Committee for Climate Change - yearly report assessing the Government’s movement towards its net zero targets
The Climate Change Committee have released their yearly report assessing the Government’s movement towards its net zero targets.
This has found that policy development continues to be too slow with their assessment of the Carbon Budget Delivery Plan has raising new concerns. Despite new detail from Government, confidence in the UK meeting its medium-term targets has decreased in the past year. The increased transparency embodied in the CBDP is welcome, but a key opportunity to raise the overall pace of delivery has been missed.
The CCC identified that the UK risks being left behind as other countries introduce bold climate and energy policy responses to the energy crisis.
The slow progress to date on delivery towards Net Zero means that it is no longer tenable for the Government to develop strategies that do not contain committed policies.
The lack of a strategic direction on the roles of electrification and hydrogen in providing low carbon heat is creating systemic uncertainty.
An overarching strategy for public engagement and communications is lacking.
They have found that there is an urgent need for action on:
- Land Use- Land use and agriculture in England remains one of the few sectors where the Government has not set out a coherent, strategic approach to coordinated policy to meet the multiple needs for land. This is vital if current barriers to climate action are to be overcome and for action to be aligned across the UK and devolved administrations.
- Buildings- The Government has committed to take strategic decisions by 2026 on the roles of electrification and hydrogen in providing low-carbon heat. However, the lack of a strategic direction is creating systemic uncertainty. This is actively hindering the growth of supply chains for low-carbon heat and limiting progress on power and hydrogen infrastructure.
The Government should push forward on areas where there are no-regret and low regret options and seek to develop and move forward with a strategic approach: In our assessment, this is likely to entail pushing ahead with electrification wherever this is feasible, with – at most – a small, focused, role for hydrogen use in buildings.
- Electricity decarbonisation: the Government has not yet published an overarching standalone plan or strategy for delivering a decarbonised and reliable electricity system by 2035 that is resilient not only to average weather, but to plausible future extreme weather and demand scenarios. Doing so would facilitate a more coordinated and strategic approach to delivery and improve visibility and confidence for investors.
- Cross-cutting enablers- A strategic approach to fiscal and policy levers that ensures low-carbon options are affordable and costs are distributed fairly, including by rebalancing policy costs on electricity and gas, is needed.
- Waste- Greater strategic coordination of plans to decarbonise the waste sector is needed including: much greater emphasis on waste prevention, clarity on future residual waste capacity needs, and the suitability of incentives and interactions with other sectors such as waste as a feedstock for Sustainable Aviation Fuels.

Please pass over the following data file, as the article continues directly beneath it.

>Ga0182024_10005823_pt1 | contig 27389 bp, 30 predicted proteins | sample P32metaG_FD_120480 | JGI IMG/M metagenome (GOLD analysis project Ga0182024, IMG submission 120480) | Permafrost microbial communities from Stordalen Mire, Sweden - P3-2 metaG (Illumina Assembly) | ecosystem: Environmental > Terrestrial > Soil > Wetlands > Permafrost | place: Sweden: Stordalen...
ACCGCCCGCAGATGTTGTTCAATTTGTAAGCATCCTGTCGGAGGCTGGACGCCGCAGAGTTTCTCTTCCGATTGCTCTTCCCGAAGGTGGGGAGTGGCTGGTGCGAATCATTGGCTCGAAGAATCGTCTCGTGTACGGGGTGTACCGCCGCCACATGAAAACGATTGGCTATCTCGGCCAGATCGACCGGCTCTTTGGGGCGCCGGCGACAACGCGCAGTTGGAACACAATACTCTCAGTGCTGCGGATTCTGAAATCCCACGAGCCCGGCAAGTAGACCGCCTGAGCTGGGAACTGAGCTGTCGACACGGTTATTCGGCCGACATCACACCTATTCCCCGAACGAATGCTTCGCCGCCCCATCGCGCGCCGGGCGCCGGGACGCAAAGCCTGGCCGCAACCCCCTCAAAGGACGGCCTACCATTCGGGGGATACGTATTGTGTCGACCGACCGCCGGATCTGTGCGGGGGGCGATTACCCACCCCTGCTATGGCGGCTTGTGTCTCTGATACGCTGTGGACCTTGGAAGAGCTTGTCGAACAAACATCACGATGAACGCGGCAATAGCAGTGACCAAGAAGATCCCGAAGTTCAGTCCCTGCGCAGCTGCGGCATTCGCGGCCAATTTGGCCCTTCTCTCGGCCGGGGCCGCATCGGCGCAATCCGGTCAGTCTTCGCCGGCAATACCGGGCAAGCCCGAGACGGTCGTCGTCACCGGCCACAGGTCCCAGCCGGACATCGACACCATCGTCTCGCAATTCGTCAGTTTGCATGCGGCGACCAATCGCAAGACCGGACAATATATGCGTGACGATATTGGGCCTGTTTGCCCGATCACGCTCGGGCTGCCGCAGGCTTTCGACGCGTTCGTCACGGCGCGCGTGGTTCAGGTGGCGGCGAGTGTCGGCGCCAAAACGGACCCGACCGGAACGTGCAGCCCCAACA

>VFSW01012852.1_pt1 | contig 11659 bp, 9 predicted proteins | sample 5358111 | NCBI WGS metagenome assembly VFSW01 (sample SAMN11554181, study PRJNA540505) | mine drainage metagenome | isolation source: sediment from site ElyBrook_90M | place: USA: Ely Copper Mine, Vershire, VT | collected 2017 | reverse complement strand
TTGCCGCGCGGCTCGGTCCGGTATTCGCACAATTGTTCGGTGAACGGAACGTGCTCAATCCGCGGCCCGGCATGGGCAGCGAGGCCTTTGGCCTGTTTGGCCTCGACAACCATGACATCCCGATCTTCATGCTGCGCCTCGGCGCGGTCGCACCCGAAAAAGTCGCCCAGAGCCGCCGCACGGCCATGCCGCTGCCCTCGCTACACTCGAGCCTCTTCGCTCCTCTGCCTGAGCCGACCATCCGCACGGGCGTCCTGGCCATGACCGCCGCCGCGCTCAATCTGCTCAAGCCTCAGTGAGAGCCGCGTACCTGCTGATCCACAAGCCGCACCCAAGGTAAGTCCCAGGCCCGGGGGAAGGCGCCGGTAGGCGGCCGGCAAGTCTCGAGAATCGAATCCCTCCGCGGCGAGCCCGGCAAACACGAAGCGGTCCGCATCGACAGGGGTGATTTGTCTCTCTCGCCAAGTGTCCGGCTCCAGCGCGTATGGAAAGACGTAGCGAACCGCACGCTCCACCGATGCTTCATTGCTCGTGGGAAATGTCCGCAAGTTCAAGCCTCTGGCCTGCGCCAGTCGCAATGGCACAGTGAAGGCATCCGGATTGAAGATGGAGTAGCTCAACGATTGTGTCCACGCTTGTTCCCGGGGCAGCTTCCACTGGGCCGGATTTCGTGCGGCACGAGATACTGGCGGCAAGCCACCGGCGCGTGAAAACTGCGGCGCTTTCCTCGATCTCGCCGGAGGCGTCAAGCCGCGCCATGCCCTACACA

- Industry- The Government's commitment to steep reductions in industrial emissions (69% by 2035, relative to 2022) requires urgent and radical change in the UK's manufacturing sector and there is little evidence that this is underway.
- Biomass- The Government’s Biomass Strategy was due for publication by the end of 2022, but has still not been published at the timing of writing. This should be published as soon as possible. There has been some progress against the recommendations we made last year, but overall the progress has been insufficient. Broadly speaking, in most areas policy development has proceeded too slowly, and has not led to the necessary action on the ground
- A lack of urgency. While the policy framework has continued to develop over the past year, this is not happening at the required pace for future targets.
- Stay firm on existing commitments and move to delivery. The Government has made a number of strong commitments, these must be restated and moved as swiftly as possible towards delivery.
- Retake a clear leadership role internationally. The UK will need to regain its international climate leadership.
- Immediate priority actions and policies. Action is needed in a range of areas to deliver on the Government’s emissions pathway.
- Develop demand-side and land use policies. The Government’s current strategy has considerable delivery risks due to its over-reliance on specific technological solutions, some of which have not yet been deployed at scale.
- Empower and inform households and communities to make low-carbon choices. Despite some positive steps to provide households with advice on reducing energy use in the last year, a coherent public engagement strategy on climate action is long overdue.
- Planning policy needs radical reform to support Net Zero. The planning system must have an overarching requirement that all planning decisions must be taken giving full regard to the imperative of Net Zero.
- Expansion of fossil fuel production is not in line with Net Zero. As well as pushing forward strongly with new low-carbon industries, Net Zero also makes it necessary to move away from high-carbon developments.
- The need for a framework to manage airport capacity. There has been continued airport expansion in recent years, counter to our assessment that there should be no net airport expansion across the UK.
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